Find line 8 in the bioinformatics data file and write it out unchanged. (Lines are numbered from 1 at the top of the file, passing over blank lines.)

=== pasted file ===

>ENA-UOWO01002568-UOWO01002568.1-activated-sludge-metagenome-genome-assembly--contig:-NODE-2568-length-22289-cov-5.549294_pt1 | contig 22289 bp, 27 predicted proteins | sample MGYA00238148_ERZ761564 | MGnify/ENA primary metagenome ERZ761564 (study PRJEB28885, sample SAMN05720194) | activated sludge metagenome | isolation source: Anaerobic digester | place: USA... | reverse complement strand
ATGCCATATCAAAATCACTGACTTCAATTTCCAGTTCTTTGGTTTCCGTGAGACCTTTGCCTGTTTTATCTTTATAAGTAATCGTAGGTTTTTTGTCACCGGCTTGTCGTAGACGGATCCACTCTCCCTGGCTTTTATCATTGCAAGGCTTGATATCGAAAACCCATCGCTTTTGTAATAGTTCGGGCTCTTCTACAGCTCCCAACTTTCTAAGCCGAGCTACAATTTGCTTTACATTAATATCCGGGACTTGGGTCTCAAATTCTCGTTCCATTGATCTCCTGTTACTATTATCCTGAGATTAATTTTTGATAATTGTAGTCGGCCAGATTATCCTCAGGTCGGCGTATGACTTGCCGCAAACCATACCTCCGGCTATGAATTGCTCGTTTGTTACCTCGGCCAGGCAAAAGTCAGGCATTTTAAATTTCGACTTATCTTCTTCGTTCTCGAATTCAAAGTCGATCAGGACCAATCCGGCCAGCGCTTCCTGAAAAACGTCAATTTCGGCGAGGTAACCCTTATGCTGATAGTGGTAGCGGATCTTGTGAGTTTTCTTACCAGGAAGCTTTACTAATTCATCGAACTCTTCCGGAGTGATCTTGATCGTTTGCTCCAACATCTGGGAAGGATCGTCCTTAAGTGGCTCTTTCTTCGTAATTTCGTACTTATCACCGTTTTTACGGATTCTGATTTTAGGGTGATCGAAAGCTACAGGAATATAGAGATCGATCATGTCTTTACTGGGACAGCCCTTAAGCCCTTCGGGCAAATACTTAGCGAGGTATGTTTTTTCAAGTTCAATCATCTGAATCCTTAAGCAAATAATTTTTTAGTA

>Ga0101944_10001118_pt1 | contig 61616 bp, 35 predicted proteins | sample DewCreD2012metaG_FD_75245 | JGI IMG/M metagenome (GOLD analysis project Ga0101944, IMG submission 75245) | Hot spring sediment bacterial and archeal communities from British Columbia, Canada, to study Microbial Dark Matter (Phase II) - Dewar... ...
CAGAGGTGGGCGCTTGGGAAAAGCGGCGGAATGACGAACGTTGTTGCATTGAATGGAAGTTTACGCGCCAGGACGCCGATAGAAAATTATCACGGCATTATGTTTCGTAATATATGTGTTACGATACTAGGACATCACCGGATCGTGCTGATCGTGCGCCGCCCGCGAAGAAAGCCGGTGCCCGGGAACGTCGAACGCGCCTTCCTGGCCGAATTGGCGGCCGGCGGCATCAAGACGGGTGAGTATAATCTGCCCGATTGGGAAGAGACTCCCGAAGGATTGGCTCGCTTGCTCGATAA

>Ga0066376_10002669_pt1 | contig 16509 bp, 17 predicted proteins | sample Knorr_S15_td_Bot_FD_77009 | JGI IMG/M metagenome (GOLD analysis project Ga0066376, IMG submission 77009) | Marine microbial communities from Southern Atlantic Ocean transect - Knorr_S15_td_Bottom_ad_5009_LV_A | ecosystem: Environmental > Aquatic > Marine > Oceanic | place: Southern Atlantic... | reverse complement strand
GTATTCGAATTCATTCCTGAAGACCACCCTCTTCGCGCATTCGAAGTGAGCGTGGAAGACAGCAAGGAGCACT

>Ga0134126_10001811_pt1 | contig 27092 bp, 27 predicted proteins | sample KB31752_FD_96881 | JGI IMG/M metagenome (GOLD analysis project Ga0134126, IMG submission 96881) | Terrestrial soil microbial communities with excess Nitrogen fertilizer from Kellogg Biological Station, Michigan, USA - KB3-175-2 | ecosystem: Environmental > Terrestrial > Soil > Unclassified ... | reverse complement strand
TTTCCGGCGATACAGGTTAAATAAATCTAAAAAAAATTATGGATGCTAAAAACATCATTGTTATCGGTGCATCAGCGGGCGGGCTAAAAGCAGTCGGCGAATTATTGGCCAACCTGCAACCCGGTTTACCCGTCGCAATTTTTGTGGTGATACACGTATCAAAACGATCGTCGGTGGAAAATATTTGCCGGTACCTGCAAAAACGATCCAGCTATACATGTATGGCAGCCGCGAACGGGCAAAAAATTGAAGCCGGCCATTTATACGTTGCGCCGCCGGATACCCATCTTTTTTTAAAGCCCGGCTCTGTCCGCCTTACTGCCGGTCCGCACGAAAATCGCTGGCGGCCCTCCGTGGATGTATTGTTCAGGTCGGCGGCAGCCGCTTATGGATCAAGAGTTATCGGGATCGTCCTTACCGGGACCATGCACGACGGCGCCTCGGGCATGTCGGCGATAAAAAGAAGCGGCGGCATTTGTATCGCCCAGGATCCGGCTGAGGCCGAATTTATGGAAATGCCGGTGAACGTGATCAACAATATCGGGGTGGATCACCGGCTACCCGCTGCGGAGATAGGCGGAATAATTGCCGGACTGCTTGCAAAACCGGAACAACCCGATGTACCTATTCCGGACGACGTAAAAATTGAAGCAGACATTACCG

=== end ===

TTTCCGGCGATACAGGTTAAATAAATCTAAAAAAAATTATGGATGCTAAAAACATCATTGTTATCGGTGCATCAGCGGGCGGGCTAAAAGCAGTCGGCGAATTATTGGCCAACCTGCAACCCGGTTTACCCGTCGCAATTTTTGTGGTGATACACGTATCAAAACGATCGTCGGTGGAAAATATTTGCCGGTACCTGCAAAAACGATCCAGCTATACATGTATGGCAGCCGCGAACGGGCAAAAAATTGAAGCCGGCCATTTATACGTTGCGCCGCCGGATACCCATCTTTTTTTAAAGCCCGGCTCTGTCCGCCTTACTGCCGGTCCGCACGAAAATCGCTGGCGGCCCTCCGTGGATGTATTGTTCAGGTCGGCGGCAGCCGCTTATGGATCAAGAGTTATCGGGATCGTCCTTACCGGGACCATGCACGACGGCGCCTCGGGCATGTCGGCGATAAAAAGAAGCGGCGGCATTTGTATCGCCCAGGATCCGGCTGAGGCCGAATTTATGGAAATGCCGGTGAACGTGATCAACAATATCGGGGTGGATCACCGGCTACCCGCTGCGGAGATAGGCGGAATAATTGCCGGACTGCTTGCAAAACCGGAACAACCCGATGTACCTATTCCGGACGACGTAAAAATTGAAGCAGACATTACCG